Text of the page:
Susan Rice walks back Senate talk, will give 'consideration' to challenging Susan Collins

PHOTO: In this July 7, 2016, file photo, then-National Security Adviser Susan Rice follows then-President Barack Obama across the South Lawn of the White House in Washington, to board Marine One.PlayAP
WATCH The Briefing Room: Sen. Collins to vote 'yes' on Kavanaugh

Susan Rice walked back a much-discussed tweet from last week at a panel discussion on Sunday, but said she will give a run against Maine GOP Sen. Susan Collins "due consideration."

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Rice, who served as national security adviser under President Barack Obama, opened eyes on Friday when she responded to a question asking if anyone was willing to challenge Collins in the wake of her confirmation vote for Supreme Court nominee Brett Kavanaugh.

Former Obama White House Communications Director Jen Psaki tweeted, "who wants to run for Senate in Maine? there will be an army of supporters with you," to which Rice responded simply, "Me."

Rice spoke at a panel during The New Yorker Festival on Sunday and said she had "to do a lot more homework" before seriously committing to a run.

"I made the tweet, I later elaborated that this wasn’t where my head was," Rice said Sunday. "But I have been moved by the enthusiasm. I’m going to give it due consideration after the midterms."

Collins serves on the Senate Judiciary Committee and has been a critical swing vote while President Donald Trump has been in office. She gave a 45-minute speech on the Senate floor on Friday committing to voting "yes" for Kavanaugh's nomination.

"The Senate confirmation process is not a trial," Collins said Friday. "But certain fundamental legal principles about due process, the presumption of innocence and fairness do bear on my thinking, and I cannot abandon them."

Kavanaugh was accused of sexual assault by Dr. Christine Blasey Ford while the two were in high school in the 1980s. He denied the allegations repeatedly, including in testimony before the committee on Sept. 27.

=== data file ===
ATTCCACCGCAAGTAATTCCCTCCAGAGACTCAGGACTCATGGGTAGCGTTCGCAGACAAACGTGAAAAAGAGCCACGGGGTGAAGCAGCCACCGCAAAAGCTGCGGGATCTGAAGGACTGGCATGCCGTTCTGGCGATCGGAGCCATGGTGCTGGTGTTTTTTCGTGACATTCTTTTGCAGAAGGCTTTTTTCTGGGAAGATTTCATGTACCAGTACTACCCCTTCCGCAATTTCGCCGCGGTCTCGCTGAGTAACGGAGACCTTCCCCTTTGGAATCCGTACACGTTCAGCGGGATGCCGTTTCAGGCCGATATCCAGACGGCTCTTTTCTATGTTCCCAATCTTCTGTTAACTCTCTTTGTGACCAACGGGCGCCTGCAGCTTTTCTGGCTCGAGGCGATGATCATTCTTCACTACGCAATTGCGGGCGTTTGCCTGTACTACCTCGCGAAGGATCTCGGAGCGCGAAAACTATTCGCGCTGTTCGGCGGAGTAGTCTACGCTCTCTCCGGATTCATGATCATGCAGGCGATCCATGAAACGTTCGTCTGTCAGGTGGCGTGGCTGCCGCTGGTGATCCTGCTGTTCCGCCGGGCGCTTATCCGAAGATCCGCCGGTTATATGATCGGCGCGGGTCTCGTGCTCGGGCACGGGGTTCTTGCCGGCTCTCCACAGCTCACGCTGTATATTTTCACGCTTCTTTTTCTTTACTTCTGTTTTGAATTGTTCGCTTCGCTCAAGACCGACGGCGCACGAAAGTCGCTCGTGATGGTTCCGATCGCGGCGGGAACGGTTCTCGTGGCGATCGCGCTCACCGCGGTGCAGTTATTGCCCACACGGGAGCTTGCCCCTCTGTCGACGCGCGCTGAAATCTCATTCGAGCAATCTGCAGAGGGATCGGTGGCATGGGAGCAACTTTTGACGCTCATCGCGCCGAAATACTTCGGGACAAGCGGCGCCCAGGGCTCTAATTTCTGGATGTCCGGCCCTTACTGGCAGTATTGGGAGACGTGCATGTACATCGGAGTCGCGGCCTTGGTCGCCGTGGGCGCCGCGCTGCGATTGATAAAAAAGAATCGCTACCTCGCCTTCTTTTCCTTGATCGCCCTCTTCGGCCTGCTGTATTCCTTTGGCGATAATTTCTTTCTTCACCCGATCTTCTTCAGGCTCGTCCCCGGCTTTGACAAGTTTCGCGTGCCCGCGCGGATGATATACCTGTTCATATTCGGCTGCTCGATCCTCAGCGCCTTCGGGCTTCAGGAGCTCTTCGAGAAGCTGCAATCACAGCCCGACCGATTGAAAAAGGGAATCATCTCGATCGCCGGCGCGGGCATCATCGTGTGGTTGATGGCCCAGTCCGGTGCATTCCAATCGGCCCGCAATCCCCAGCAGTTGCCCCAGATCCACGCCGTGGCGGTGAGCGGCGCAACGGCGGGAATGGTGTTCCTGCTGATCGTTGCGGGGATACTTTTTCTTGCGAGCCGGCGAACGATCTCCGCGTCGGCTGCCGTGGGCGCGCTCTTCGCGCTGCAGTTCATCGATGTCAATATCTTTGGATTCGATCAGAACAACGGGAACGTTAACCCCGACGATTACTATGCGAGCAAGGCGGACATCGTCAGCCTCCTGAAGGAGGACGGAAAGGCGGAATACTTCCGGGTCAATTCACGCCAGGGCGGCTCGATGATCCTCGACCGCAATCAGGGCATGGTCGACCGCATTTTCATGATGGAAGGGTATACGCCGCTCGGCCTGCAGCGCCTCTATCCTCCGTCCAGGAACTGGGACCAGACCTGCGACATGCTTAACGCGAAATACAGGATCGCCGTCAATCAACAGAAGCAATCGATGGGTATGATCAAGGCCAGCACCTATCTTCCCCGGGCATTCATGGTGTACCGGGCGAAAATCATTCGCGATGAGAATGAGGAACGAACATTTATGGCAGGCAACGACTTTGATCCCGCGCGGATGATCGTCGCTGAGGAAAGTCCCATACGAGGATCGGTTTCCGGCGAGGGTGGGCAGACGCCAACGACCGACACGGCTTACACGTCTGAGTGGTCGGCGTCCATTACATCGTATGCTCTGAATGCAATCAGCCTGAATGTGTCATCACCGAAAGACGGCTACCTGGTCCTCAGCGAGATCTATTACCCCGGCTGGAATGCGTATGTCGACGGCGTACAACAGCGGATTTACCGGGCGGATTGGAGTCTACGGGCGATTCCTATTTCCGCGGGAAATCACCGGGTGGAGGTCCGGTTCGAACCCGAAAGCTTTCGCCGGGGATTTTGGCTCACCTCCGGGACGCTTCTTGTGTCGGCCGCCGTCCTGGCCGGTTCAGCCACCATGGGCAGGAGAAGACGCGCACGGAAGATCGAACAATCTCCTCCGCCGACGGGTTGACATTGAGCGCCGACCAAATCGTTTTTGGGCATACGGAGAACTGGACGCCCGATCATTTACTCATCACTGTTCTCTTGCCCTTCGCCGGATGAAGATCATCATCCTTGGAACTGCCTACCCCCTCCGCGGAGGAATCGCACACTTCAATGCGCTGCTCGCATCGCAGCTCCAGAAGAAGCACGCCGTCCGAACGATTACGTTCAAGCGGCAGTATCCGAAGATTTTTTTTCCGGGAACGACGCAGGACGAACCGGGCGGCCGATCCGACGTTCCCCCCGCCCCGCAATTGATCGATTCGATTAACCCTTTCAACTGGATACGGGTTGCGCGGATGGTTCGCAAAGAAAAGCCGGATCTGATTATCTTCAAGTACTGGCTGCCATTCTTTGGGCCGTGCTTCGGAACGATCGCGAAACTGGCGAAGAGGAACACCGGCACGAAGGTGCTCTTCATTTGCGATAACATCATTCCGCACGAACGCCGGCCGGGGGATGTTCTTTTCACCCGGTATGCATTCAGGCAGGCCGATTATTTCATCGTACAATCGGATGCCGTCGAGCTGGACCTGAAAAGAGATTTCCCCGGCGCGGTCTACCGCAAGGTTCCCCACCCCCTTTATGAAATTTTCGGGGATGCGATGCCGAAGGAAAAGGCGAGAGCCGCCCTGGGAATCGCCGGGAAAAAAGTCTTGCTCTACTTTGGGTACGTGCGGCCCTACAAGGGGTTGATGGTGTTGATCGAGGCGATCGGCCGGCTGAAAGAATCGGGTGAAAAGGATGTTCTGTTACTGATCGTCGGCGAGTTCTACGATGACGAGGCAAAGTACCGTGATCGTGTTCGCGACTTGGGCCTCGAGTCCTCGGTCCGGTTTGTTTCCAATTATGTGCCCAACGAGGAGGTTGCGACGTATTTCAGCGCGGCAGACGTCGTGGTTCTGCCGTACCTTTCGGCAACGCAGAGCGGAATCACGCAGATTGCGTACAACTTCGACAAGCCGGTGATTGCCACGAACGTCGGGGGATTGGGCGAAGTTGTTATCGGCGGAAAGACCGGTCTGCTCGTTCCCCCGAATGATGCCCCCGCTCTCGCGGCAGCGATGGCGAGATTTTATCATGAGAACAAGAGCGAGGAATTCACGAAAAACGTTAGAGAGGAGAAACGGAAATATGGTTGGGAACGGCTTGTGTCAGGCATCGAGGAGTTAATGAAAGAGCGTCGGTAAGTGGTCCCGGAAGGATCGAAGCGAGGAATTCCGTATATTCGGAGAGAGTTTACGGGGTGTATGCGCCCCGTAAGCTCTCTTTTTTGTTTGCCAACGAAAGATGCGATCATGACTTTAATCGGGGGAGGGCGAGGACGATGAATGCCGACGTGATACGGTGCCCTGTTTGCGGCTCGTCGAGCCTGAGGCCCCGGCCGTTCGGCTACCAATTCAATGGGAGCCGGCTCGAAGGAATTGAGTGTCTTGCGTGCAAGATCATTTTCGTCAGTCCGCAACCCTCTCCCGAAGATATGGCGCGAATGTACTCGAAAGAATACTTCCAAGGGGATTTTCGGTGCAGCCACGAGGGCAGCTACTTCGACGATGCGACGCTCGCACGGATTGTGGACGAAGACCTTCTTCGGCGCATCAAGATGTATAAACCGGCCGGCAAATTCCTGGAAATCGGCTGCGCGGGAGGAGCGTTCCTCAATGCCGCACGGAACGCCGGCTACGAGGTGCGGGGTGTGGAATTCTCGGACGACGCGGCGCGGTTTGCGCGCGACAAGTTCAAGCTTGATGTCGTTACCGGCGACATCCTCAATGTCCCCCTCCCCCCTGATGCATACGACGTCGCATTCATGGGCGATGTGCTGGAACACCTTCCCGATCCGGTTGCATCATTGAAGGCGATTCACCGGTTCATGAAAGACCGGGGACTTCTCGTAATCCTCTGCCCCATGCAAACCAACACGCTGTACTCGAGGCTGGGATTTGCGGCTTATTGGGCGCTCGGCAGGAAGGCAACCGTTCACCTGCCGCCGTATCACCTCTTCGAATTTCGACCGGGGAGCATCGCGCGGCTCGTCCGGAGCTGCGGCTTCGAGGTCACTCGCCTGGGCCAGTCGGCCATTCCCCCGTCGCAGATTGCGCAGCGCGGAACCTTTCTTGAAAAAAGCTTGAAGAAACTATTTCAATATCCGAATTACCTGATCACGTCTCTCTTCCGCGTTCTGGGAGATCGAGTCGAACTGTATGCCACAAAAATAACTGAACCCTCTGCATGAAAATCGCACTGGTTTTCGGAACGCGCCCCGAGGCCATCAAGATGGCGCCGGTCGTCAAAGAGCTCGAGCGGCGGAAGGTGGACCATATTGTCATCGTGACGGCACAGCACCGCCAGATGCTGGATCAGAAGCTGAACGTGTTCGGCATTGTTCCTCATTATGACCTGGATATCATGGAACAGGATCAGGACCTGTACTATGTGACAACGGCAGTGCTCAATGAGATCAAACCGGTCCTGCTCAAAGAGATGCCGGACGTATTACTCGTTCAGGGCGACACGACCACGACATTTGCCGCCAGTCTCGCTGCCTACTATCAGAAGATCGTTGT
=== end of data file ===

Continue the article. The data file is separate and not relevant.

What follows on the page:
Collins' support for Kavanaugh, who was confirmed and sworn in as the Supreme Court's newest justice on Saturday, drew protests even before she spoke on Friday.

PHOTO: President Barack Obama stands with United Nations Ambassador Susan Rice, his choice to be his next National Security Adviser, in the Rose Garden at the White House in Washington, June 5, 2013. Charles Dharapak/AP, FILE
President Barack Obama stands with United Nations Ambassador Susan Rice, his choice to be his next National Security Adviser, in the Rose Garden at the White House in Washington, June 5, 2013.

Before her speech, protesters could be overheard chanting, "Vote no! Show up for Maine women! Vote no! Show up for Maine women!"

Rice was born and raised in Washington, D.C., but has had a house in Maine for 20 years, she said.

Her comments at The New Yorker Festival seemed to indicate that other viable candidate might exist in the state. Collins is up for re-election in 2020.

"It’s a complicated political environment. There are lots of good Democrats in the state of Maine," Rice told the audience at the SVA Theater in New York City. "My husband was surprised to see my tweet."

Ironically, it was Collins who introduced Rice at her confirmation hearing for U.S. ambassador to the United Nations in 2009 -- the position she filled before becoming national security adviser.

Collins dismissed concern over a challenge by Rice on CNN's "State of the Union" on Sunday, prior to Rice's comments at the festival, saying, "Her family has a home in Maine, but she doesn't live in the state of Maine. Everybody knows that."

ABC News' Rick Klein contributed to this report.